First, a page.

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. Air Force Chief Of Staff Initiates MQ-1 Predator Plus-up

File image of an MQ-1-Predator
by Staff Writers
Washington (AFPN) Jul 18, 2007
Air Force Chief of Staff Gen. T. Michael Moseley is accelerating delivery of the Defense Department's December 2009 goal of 21 daily MQ-1 Predator unmanned aerial vehicle combat air patrols, or CAPs, by one year. At the chief of staff's request, Air Force officials coordinated deployment actions with the Joint Staff and Central Command to increase three additional Predator CAPs, boosting full motion video and rapid strike capability to the Joint Force commander in Iraq. Two of these CAPs are expected to be active this summer or early fall.

"The Predator provides a tremendous capability for our joint and coalition forces on the ground," said Lt. Gen. David A. Deptula, the deputy Air Force chief of staff for intelligence, surveillance and reconnaissance. "The Air Force is pushing to expand Predator air patrols for Admiral (William J.) Fallon's use as quickly as possible."

Admiral Fallon is the commander of U.S. Central Command.

Currently, Airmen operate 12 Predator CAPs providing combat capability to joint forces in Iraq and Afghanistan.

The acceleration is possible due to the chief of staff's "total force" approach to fielding enhanced combat capability. The recently increased Predator training capacity, and the inclusion of additional Air National Guard Airmen supports both increased flight operations and a more robust exploitation of Predator data.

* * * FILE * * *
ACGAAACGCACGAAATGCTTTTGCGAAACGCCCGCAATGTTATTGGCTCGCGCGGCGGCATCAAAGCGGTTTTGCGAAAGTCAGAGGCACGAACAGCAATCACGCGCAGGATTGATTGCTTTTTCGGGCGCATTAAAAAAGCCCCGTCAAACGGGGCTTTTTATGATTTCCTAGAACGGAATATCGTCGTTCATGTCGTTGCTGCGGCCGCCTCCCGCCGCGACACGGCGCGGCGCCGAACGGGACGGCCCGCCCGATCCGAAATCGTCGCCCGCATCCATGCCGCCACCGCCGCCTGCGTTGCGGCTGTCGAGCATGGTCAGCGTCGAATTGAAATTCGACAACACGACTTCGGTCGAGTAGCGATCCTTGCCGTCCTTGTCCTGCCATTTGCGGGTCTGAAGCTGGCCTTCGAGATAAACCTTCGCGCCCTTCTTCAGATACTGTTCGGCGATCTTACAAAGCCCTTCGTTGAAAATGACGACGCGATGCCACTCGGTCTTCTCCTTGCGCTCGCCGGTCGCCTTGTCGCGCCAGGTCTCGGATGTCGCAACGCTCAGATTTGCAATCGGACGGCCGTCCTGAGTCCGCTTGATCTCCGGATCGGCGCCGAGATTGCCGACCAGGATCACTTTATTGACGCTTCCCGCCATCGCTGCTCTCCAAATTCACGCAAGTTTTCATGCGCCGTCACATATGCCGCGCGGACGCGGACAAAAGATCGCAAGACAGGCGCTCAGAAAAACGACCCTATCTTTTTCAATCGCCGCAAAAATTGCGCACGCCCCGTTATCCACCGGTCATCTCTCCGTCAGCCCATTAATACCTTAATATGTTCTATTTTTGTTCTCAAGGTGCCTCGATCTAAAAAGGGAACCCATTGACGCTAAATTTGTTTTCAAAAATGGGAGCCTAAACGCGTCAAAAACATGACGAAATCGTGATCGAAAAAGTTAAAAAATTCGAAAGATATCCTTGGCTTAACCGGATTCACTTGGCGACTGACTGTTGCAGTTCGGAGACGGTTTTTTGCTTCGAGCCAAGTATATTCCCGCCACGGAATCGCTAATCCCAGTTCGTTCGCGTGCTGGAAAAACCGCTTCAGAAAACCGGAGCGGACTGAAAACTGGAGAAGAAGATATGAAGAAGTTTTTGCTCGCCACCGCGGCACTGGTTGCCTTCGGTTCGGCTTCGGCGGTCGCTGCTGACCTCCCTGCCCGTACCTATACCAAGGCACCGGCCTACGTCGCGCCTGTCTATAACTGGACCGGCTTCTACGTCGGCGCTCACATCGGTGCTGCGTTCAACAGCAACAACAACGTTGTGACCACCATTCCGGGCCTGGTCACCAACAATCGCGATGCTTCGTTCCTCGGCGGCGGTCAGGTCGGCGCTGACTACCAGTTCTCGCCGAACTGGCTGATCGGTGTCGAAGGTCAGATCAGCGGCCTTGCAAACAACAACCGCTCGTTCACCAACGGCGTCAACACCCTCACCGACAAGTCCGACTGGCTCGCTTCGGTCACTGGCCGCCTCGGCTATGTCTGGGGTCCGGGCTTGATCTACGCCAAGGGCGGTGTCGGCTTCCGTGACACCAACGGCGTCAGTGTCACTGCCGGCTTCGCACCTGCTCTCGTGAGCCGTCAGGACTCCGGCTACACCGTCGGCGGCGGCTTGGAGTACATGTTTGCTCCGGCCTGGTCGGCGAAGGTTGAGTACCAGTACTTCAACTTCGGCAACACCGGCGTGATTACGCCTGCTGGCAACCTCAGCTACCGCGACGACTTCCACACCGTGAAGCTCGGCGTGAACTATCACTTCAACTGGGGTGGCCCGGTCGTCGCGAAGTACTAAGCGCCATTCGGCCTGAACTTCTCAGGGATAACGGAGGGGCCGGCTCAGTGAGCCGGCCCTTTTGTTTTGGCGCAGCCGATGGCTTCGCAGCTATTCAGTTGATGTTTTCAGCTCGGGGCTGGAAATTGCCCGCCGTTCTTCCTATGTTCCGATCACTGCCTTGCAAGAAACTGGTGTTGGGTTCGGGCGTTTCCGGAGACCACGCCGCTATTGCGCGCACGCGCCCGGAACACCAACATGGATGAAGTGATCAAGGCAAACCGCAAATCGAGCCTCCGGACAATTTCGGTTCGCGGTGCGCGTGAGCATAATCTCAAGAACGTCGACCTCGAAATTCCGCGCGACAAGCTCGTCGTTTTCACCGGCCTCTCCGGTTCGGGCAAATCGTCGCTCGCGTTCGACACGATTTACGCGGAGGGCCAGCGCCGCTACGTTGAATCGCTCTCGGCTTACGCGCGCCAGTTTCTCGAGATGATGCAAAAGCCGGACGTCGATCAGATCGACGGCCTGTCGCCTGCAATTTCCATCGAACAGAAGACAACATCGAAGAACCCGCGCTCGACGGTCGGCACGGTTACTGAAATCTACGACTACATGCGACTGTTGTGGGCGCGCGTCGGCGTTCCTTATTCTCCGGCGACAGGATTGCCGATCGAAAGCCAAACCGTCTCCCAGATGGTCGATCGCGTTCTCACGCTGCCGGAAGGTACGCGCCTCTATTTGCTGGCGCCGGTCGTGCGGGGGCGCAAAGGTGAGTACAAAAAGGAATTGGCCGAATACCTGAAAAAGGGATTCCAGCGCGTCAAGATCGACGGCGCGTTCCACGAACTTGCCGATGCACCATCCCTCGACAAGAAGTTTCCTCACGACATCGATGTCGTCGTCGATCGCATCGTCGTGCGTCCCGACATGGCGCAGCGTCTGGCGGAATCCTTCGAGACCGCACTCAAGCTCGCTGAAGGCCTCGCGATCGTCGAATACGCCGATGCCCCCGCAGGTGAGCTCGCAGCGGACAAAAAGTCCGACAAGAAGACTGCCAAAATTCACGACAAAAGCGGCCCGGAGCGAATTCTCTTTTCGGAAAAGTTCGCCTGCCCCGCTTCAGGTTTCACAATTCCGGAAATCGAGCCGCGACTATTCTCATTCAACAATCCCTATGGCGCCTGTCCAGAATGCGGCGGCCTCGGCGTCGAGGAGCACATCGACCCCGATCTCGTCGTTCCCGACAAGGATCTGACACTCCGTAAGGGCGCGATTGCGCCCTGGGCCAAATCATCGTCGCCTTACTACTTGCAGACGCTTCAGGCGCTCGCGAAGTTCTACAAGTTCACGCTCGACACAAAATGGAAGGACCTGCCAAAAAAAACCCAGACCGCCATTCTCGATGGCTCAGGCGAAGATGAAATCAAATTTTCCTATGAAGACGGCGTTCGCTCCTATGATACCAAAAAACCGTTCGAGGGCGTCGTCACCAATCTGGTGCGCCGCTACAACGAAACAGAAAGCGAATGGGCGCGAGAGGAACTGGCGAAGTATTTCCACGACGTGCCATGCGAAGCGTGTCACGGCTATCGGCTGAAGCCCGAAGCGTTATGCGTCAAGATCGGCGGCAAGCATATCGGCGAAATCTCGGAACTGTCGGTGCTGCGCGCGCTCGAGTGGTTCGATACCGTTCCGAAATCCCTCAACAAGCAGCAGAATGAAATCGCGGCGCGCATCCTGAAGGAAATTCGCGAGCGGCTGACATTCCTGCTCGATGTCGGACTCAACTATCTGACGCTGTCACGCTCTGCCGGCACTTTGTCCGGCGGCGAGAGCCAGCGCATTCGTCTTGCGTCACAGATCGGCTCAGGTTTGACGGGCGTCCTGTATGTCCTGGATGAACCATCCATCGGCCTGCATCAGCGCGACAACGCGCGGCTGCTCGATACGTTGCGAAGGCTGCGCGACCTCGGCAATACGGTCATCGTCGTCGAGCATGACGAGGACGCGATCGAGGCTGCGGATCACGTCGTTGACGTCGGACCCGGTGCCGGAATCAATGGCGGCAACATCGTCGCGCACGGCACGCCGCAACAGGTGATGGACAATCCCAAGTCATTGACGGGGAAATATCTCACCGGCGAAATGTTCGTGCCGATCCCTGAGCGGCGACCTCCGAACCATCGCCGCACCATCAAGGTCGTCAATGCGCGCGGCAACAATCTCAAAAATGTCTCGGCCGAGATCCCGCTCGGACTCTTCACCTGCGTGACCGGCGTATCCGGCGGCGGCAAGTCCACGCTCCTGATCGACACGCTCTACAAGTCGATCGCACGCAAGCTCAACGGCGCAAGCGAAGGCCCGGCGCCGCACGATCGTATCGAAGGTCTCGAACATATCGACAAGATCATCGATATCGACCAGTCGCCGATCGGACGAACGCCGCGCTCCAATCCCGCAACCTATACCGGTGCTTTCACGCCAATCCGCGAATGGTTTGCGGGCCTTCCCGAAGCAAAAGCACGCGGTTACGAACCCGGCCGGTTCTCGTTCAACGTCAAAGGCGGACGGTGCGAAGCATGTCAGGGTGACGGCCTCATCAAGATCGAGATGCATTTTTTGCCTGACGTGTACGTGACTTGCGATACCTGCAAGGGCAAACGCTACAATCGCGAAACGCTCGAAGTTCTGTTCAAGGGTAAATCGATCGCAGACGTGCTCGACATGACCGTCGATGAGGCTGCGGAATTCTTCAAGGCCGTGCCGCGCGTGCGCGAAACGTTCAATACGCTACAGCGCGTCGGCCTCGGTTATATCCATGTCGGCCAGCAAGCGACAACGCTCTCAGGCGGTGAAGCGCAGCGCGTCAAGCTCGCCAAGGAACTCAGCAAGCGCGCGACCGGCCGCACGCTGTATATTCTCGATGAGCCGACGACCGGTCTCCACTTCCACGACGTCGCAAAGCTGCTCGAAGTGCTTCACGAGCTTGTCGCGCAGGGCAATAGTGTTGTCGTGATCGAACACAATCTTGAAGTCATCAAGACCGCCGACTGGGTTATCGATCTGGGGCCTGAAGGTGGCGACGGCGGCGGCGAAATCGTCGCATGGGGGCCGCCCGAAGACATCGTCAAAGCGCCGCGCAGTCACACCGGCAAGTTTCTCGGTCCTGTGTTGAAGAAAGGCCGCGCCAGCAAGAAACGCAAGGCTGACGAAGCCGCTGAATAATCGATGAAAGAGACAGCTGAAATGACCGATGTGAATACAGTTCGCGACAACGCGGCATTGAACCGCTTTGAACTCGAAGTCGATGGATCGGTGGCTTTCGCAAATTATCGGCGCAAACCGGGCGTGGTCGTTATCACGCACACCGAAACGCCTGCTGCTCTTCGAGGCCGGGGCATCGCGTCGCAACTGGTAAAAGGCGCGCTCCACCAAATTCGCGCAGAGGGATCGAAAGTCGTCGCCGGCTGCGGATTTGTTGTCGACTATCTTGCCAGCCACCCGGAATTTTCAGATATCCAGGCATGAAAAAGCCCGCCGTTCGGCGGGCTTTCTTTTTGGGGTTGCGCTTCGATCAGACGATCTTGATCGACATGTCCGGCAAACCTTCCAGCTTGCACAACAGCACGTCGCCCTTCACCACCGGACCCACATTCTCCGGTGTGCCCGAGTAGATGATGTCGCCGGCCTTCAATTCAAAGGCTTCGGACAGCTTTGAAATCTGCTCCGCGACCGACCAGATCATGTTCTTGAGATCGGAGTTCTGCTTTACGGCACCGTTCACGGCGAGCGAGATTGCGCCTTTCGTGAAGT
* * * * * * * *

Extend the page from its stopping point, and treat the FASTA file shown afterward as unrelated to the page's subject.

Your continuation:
Each Predator CAP provides 24-hour, seven days a week combat operations. They are flown by both active duty and Air National Guard personnel through secure communications to bases in Nevada, California and North Dakota. The Air Force also will begin flying Predator combat operations from Arizona next week, all part of the chief of staff's "total force" approach in combining Active, Air Force Reserve and Air National Guard capabilities in a much more inclusive and effective manner.

The Air Force continues to deploy all operational Predator assets and will look to sustain this combat capability as new production aircraft, ground stations and aircrew are delivered. To fully man this new level for Central Command, the Air Force will maintain 160 "total force" Predator crews, up from 120 last year.

The Predator is an armed multi-role intelligence, surveillance and reconnaissance asset with sophisticated sensors and weapons delivering critical combat capability to U.S. and U.K. forces in both Iraq and Afghanistan. This weapon system has the capability to find, track, and, if necessary, strike an enemy threat with immediate effect. This type of tactical agility is imperative to neutralize insurgent activity. The Air Force's Predator is the most requested medium- or high-altitude UAV in the U.S. Central Command theater of operations.

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Northrop Grumman Proves BAMS Mission Control System Design
Washington DC (SPX) Jul 17, 2007
Northrop Grumman is conducting a range of system simulations in a prototype Broad Area Maritime Surveillance (BAMS) Mission Control System (MCS) to validate operational models while generating performance measures and manning effectiveness. The Northrop Grumman BAMS Head Start team has integrated the MCS into a mock-up of a Tactical System Center (TSC) used by the Maritime Patrol and Reconnaissance Forces (MPRF), allowing for full system effectiveness modeling of the Northrop Grumman BAMS solution concept within a realistic U.S. Navy environment.

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